The essential egalitarianism of American democracy thundered out of Gage Hall early Saturday morning, as Sacred Harp singing echoed from the 18th century, in a day-long revival of the origins of these United States.
Sacred Harp was a revelation, for the tremendous beauty of scores of voices raised in glorious praise; but so too for worship understood as a communal affair; and for a lesson in America's historical geography.
The contrast with the hierarchical church of the Europe that early Americans were leaving behind could not have been more stark. The new world fascination with assembly, equality (bastard as that may have been in practice), and resulting republican democracy came sharply into focus, as Charleston's Sacred Harp singers - ably accompanied by brethren who brought greetings from North Carolina and Georgia - lifted the rafters in praise of a transatlantic God; worshipped now in radically new form, the embodiment of revolutionary politics.
Sacred Harp singers create a "hollow square" by sitting in sections, treble opposite bass and alto across from tenor. There is no dais, nowhere for any one person to dominate proceedings, serving as conduit to the almighty. Instead, individuals take turns to lead their peers in worship. The individual stands within the square; announces his or her choice of hymn; pages are turned; and the congregation regales successive, momentary leaders with the power of so many voices chiming together in praise. The intensity of the experience within the square, which must be altogether a heady rush, in part accounts for the fact that individuals volunteered more than once to lead. Over the course of a day of worship this happens many times, and the hymnal is many hundreds deep.
But nobody, in standing to start the song, could be under any illusions about leading in any meaningful way. No single voice can hold its own against the wall of sound that the body makes. Therein too lies abandon for a complete novice trying to sing parts of more accessible hymns. It's not about how good the congregation sounds, it's about communion, and the hymns will always shine as even the very weakest voice is lifted up on so much sound. This music soars. The service at Gage Hall - and there was literature on hand to explain that applauding was not so much frowned upon as just nonsensical: this was not a performance, but a service - was profoundly spiritual through shared stewardship, before it was ever charged with faith.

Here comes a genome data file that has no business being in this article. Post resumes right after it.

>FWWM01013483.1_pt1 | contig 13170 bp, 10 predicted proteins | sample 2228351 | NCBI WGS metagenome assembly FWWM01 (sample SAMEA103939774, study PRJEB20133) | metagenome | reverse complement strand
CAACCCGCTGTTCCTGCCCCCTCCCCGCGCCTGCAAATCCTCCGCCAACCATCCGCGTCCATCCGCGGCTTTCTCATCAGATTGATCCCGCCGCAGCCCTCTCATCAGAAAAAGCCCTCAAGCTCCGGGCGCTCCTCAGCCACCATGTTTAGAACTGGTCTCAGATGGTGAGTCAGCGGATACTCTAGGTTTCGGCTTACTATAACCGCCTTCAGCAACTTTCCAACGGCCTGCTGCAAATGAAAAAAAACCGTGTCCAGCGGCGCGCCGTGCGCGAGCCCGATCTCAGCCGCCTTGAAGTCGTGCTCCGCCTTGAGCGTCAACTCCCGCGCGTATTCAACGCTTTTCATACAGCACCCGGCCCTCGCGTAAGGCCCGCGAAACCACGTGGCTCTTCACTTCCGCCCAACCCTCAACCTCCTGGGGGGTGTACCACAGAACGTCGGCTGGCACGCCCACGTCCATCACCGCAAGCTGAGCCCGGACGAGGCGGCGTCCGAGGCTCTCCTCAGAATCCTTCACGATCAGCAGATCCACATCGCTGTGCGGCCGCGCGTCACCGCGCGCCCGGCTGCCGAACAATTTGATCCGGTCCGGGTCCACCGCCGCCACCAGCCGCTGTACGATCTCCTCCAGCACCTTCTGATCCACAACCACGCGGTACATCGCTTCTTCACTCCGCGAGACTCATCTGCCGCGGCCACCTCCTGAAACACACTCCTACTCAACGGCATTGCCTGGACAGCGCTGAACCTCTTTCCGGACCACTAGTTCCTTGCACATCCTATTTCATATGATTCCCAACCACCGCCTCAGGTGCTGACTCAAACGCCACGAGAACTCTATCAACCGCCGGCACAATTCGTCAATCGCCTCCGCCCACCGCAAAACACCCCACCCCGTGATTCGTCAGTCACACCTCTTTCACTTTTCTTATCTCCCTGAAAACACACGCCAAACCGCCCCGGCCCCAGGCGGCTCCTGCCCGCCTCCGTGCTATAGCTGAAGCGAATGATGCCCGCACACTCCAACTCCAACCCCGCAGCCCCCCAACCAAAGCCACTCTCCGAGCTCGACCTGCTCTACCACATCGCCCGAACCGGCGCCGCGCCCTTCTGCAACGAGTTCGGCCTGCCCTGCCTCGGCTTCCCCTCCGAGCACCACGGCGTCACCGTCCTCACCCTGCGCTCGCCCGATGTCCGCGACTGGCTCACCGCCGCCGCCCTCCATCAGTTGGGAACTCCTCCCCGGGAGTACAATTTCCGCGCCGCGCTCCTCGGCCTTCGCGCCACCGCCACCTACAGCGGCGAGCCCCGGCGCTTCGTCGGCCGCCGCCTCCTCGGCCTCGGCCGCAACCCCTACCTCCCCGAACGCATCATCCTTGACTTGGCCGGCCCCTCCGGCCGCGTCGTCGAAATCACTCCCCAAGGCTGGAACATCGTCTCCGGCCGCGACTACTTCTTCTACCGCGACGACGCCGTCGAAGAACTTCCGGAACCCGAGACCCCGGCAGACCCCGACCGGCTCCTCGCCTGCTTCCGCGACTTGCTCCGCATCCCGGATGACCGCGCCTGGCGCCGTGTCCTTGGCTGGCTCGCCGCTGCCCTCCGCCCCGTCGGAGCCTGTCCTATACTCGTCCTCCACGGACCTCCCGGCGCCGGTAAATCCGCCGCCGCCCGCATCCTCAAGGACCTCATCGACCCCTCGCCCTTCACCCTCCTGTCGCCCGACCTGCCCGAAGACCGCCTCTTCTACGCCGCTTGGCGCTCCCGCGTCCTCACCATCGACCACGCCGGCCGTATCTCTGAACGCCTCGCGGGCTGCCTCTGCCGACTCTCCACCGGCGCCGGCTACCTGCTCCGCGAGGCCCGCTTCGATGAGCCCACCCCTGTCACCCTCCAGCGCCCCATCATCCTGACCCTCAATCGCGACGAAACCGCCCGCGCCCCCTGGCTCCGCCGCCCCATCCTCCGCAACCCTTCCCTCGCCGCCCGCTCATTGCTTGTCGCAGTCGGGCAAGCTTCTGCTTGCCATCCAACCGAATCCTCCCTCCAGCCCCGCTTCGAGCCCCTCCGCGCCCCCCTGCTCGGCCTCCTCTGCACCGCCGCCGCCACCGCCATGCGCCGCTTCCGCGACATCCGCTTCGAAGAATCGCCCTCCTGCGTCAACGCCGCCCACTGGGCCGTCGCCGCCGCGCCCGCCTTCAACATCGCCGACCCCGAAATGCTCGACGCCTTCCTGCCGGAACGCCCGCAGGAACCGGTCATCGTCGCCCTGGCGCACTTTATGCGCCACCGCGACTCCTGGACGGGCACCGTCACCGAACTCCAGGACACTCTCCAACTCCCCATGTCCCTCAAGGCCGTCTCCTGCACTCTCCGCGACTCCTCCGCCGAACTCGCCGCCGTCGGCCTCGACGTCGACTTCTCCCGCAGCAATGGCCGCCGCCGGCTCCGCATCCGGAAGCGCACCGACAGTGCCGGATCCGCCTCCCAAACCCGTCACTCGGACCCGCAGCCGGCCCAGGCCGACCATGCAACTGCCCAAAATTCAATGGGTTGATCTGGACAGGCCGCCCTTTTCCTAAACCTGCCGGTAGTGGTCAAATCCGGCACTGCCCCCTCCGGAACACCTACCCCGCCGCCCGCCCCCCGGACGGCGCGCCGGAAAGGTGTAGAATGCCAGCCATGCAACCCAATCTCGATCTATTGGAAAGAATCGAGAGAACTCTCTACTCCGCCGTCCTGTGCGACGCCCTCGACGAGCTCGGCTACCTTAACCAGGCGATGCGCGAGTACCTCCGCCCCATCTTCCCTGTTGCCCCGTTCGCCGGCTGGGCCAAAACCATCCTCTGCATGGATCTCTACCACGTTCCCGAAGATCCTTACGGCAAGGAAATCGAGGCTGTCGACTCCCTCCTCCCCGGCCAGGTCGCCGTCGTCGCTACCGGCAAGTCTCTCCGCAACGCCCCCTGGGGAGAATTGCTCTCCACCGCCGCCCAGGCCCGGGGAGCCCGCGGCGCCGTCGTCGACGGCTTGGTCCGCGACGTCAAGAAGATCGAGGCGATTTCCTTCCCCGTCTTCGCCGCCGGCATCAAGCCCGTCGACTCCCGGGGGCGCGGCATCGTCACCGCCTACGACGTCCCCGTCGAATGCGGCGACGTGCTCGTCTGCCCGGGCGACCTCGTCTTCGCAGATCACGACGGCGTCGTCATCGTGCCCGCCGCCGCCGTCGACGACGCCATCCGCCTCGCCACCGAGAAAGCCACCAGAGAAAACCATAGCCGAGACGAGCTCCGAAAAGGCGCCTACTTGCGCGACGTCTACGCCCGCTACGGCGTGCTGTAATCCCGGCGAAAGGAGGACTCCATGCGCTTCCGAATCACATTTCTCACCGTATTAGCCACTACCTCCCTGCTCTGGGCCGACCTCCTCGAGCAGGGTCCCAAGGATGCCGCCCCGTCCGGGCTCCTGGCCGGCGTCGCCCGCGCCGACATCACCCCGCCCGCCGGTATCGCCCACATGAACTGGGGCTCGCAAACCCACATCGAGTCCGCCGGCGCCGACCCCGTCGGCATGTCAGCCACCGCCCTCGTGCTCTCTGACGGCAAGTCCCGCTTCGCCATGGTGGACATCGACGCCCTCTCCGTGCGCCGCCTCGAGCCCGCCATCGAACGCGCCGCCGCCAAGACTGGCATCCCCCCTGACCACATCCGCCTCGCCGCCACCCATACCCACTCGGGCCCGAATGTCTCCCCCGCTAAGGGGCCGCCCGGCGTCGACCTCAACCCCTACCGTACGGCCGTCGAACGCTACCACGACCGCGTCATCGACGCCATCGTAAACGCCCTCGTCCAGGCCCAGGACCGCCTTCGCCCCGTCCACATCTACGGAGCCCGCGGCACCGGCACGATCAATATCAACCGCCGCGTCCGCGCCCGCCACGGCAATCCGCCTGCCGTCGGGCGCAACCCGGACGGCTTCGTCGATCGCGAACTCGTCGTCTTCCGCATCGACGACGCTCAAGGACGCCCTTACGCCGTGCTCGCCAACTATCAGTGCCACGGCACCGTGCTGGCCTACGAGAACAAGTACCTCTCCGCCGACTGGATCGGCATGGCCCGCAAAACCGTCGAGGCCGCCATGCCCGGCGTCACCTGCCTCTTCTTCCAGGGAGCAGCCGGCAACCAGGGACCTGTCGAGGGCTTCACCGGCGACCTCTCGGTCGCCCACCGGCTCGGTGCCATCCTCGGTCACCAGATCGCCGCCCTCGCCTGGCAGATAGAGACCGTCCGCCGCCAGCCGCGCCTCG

The service transported us to a time when community was a word of far greater heft than is the case today. Life then was lived at a very different scale, and a man's word was indeed his bond if he couldn't bring in the harvest without your help. This is the local scale we romanticize and yearn for: locally grown vegetables, anyone? If community was survival then how much easier to foster it with the congregation all looking at one another across the hollow square, rather than regimented, facing, ultimately, Rome. And, how much easier for courting - a bedrock dimension to the community's perpetuation - to have men and women participate regularly in important community business together.
Sacred Harp is of a piece with key American political ideals of its time. Saturday's concert exercised those ideals through songs of praise. And, oh, the ecstasy of the music!
Mark Long, a political geographer, is associate professor of political science at the College of Charleston.
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